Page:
A Kyabram gallery is the only gallery in the district offering artists the chance to have a free solo exhibition without having to personally staff it.KATHLEEN TONINI February 8, 2013 4:12am
Lynne Hume, owner of the Humala House Gallery in Kyabram, which houses temporary and permanent exhibitions and Lynne's own work.
Humala House Gallery in Kyabram had been booked solidly since it opened nearly five years ago and it isn’t showing signs of slowing down anytime soon.
The gallery is already booked out until nearly the end of this year.
Gallery owner and artist Lynne Hume believes the popularity of her gallery is due to a lack of gallery space in the district.
Though it has exhibited works from artists as far afield as Melbourne, most are district artists based in Kyabram, Echuca, Cobram, Shepparton and other areas.
Mrs Hume said to her knowledge it was the only gallery in the district where artists could display a solo exhibition, free of charge, without having to worry about personally staffing the exhibition.
The gallery is not for profit, with a percentage of profits from works sold going towards covering the gallery overheads.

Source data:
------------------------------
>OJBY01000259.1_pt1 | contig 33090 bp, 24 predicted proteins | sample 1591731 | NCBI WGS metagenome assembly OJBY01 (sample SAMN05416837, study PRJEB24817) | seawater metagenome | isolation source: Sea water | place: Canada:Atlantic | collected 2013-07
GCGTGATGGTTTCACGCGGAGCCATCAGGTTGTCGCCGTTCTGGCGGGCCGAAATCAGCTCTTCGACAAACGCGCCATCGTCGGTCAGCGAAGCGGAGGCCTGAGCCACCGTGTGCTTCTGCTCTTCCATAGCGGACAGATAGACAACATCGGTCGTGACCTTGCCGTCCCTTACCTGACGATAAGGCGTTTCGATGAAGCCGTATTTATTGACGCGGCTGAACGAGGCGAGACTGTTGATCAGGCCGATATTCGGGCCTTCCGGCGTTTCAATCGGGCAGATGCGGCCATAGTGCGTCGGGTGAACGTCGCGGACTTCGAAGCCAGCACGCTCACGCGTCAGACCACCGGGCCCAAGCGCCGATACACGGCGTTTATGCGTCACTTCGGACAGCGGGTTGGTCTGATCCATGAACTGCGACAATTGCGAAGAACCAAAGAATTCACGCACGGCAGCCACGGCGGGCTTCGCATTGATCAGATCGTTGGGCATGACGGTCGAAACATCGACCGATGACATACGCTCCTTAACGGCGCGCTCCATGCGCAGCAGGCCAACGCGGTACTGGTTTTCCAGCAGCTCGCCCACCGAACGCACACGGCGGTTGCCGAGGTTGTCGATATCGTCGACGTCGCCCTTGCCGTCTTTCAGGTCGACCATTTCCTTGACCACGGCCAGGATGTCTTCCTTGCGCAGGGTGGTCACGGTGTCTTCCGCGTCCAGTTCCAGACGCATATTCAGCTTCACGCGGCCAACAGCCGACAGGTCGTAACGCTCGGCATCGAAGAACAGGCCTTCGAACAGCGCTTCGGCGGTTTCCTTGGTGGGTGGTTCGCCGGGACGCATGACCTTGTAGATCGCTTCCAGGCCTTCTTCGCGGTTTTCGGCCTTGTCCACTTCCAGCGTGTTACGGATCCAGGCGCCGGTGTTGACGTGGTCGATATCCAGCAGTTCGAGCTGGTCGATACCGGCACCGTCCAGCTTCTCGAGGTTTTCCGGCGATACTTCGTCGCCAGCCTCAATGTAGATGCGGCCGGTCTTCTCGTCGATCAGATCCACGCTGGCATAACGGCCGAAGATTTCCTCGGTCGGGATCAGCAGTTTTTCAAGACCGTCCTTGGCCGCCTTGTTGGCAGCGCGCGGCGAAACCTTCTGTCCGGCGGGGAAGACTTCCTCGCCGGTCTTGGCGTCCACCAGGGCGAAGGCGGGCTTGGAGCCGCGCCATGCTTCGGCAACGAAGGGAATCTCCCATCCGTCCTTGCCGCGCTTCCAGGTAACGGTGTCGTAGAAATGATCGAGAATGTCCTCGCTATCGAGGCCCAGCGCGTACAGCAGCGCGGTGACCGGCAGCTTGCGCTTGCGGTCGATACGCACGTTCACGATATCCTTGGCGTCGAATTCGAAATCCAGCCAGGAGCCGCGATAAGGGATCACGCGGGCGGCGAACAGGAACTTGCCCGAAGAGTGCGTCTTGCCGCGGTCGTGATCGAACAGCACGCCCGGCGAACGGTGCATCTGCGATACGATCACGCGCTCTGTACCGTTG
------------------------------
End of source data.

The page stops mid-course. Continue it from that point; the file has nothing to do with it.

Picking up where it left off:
‘‘I know how hard it was for me travelling all over the place (as an exhibiting artist),’’ Mrs Hume said.
Mrs Hume, herself a mixed-media artist (she uses all kinds of materials and creates a variety of works), came to art relatively late in her life.
Told at school she could be a nurse, a teacher or a secretary, she became a nurse, and it wasn’t until about 15 years ago she ventured into art.
She then went on to complete a degree in her new field.
Mrs Hume is passionate about nurturing and celebrating high quality local artwork, which she is aiming to do with her gallery.
‘‘It’s a way of getting your art out and your name known.’’
Mrs Hume lives next door to the gallery, having bought the property after shifting from a studio in the main street of Kyabram early last year.
The gallery has two main rooms and another room dedicated to cats.
It houses cat sculptures, paintings, bookmarks and small collectibles, even catering for cat-haters, with small, flat ceramic cats with a tyre-strip painted down the middle.
Apart from permanent and temporary exhibitions, the gallery also runs regular workshops and classes for kids ad adults.
There is jewellery and stationery on display and for sale, as well as Mrs Hume’s own art works.
And, each month, 10 per cent of any art work sold goes towards a local charity.
The ‘Miniscule’ exhibition, featuring macro photography by Chelsea Nicholson, opens on Sunday and runs until the end of March.
The gallery is open Sundays from 10am til 4pm and has a Facebook page for more information.
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